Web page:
« on: May 03, 2022, 11:41:56 PM »







47
Philosophy, Religion & Society / Re: Terrible Political Memes
« on: May 03, 2022, 11:38:44 PM »

48
Flat Earth Theory / Re: Moon landing hoax question
« on: May 03, 2022, 02:57:07 PM »
Tom, I think you need to do a lot more research into the Soviet space programme in the 50s, 60s and 70s before declaring there was 'no comptetion'. Lots of evidence out there, including books written by those involved.

Of course the USSR did not say there was.

In other news, the German Democratic Republic wasn't actually a democracy.

Shocking.

The evidence of what they were doing in "secret" and what they were focused on and prioritized on in "secret" is based on speculation though, based on decades-later archival digging and seeing that academics were putting some amount of research into lander and rocket designs.

During the Space Race they were clearly working on lots of different space projects.



It is clearly a matter of national coping to claim that it had to be a man on the moon to win the Space Race, much like the previous analogy given of after losing a foot race deciding that the REAL race is the race to your car in the stadium parking lot.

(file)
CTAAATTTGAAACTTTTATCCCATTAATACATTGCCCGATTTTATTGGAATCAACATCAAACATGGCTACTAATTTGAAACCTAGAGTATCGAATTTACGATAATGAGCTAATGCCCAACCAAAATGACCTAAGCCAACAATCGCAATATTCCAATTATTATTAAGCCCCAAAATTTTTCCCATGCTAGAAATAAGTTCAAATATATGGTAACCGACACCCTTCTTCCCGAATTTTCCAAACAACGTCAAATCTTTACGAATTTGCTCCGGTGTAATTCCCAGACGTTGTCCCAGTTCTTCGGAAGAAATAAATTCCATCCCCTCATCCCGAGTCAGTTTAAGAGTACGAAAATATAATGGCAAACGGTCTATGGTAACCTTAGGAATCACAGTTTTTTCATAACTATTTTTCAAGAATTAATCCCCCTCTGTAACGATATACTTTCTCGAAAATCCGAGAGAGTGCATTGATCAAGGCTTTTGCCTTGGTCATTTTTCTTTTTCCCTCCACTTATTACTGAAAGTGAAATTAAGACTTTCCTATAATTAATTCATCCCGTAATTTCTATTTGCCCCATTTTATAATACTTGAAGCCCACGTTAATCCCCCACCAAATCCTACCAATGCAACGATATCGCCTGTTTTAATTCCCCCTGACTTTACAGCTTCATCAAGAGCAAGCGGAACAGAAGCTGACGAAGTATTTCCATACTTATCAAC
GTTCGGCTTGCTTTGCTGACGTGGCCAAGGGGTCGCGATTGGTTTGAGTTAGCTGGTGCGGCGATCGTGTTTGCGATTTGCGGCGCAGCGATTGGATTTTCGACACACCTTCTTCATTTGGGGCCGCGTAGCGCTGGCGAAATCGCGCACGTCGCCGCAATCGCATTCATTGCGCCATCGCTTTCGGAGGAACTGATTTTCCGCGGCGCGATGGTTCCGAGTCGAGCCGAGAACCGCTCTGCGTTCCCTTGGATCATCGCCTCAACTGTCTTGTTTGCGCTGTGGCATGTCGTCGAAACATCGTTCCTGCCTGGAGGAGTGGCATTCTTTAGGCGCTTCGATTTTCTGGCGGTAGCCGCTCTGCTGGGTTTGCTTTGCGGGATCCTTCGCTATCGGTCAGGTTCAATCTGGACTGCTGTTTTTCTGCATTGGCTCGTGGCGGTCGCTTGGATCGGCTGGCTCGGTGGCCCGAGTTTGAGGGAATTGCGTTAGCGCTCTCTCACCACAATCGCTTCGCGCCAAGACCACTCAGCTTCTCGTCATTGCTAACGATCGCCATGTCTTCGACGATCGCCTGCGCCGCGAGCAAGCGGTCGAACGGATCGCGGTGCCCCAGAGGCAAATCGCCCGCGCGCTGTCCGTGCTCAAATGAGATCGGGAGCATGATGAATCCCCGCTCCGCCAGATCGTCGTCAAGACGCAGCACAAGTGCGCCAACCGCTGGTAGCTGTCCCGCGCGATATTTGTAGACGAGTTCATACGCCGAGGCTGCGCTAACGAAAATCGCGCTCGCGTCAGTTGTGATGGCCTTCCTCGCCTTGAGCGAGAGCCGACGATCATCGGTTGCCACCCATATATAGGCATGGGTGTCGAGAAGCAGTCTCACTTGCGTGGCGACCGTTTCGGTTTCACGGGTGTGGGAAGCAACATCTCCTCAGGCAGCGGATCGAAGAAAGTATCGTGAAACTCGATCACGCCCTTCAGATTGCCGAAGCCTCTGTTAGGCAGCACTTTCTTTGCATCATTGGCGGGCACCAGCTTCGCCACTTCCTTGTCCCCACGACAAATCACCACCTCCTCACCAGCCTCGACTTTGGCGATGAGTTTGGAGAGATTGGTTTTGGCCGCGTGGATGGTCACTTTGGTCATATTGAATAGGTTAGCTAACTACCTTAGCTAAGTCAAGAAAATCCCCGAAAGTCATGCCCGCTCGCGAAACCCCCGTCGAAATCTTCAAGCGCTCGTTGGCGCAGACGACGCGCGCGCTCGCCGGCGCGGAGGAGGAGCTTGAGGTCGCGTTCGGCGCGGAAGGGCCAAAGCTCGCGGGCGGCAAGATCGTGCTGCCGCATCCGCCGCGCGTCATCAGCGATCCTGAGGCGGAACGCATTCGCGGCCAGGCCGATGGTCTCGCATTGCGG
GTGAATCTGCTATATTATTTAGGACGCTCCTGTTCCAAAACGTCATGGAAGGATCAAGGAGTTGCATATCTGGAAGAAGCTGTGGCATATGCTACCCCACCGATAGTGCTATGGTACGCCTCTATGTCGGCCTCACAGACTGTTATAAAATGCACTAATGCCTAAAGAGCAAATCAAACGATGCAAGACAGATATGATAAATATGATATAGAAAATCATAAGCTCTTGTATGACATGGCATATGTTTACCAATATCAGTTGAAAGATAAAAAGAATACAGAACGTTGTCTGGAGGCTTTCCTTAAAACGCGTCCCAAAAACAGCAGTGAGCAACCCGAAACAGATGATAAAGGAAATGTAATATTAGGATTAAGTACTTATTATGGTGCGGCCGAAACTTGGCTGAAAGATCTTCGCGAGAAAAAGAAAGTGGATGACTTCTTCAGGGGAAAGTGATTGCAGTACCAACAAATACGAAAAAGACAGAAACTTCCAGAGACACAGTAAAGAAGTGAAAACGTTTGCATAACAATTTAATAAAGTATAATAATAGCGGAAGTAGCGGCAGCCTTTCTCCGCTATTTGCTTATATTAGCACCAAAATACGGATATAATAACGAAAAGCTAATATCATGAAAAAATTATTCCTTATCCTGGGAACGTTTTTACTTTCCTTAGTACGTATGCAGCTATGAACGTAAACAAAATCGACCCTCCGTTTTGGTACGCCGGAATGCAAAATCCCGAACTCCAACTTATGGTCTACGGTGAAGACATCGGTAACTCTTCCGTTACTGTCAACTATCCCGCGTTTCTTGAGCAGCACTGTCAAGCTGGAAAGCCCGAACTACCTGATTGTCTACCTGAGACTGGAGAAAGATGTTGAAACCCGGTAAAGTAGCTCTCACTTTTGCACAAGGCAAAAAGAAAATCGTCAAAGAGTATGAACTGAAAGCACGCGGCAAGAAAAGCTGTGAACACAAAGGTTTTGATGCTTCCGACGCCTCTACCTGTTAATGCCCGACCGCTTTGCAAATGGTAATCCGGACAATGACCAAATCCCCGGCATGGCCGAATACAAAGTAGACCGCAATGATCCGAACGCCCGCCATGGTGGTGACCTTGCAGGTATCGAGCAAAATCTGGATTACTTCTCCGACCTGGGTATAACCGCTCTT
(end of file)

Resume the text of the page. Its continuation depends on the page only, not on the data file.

49
Flat Earth Theory / Re: Moon landing hoax question
« on: May 03, 2022, 10:18:35 AM »
There is nothing to skip. Read above. They publicly said they were not in a race to send men to the Moon...
If Russia was willing to lie about sending humans to orbit, then why would you think that they wouldn't be willing to lie about their intentions to send humans to the moon?

Actually I said that Russia did not publicly concede to a race to the Moon. They never declared that they were sending people to the moon during the time of Apollo. It wasn't a competition. They may have researched a few things, and made their model of a lander, but NASA interns and academics make new models of planetary landers every year as a standard academic exercise, which never see the light of day. When your space agency partners with academia they research all kinds of wacky stuff.

The assumption that Russia was actively competing to get to the moon is just that, an assumption. At the time they never publicly said that they were trying to get people to the moon, or were in a competition, so that's that. When Apollo 11 happened Russia denied that there was a moon race at all.

50
Flat Earth Theory / Re: Moon landing hoax question
« on: May 02, 2022, 02:11:39 PM »
See my comment above:

Even if fake, you still need to get the public and people out of the loop on board and convince people of the plan to get funding.

The US Congress approved the risky scheme because they were desperate.

Russia was not desperate, and did not publicaly announce that this was their goal. Clearly a difference there.

Easy to see why a desperate US would try to beat the Russians at something after so many losses. Turns out that the Russians never consented to a manned moon race  and it was mostly hype.

51
Flat Earth Theory / Re: Moon landing hoax question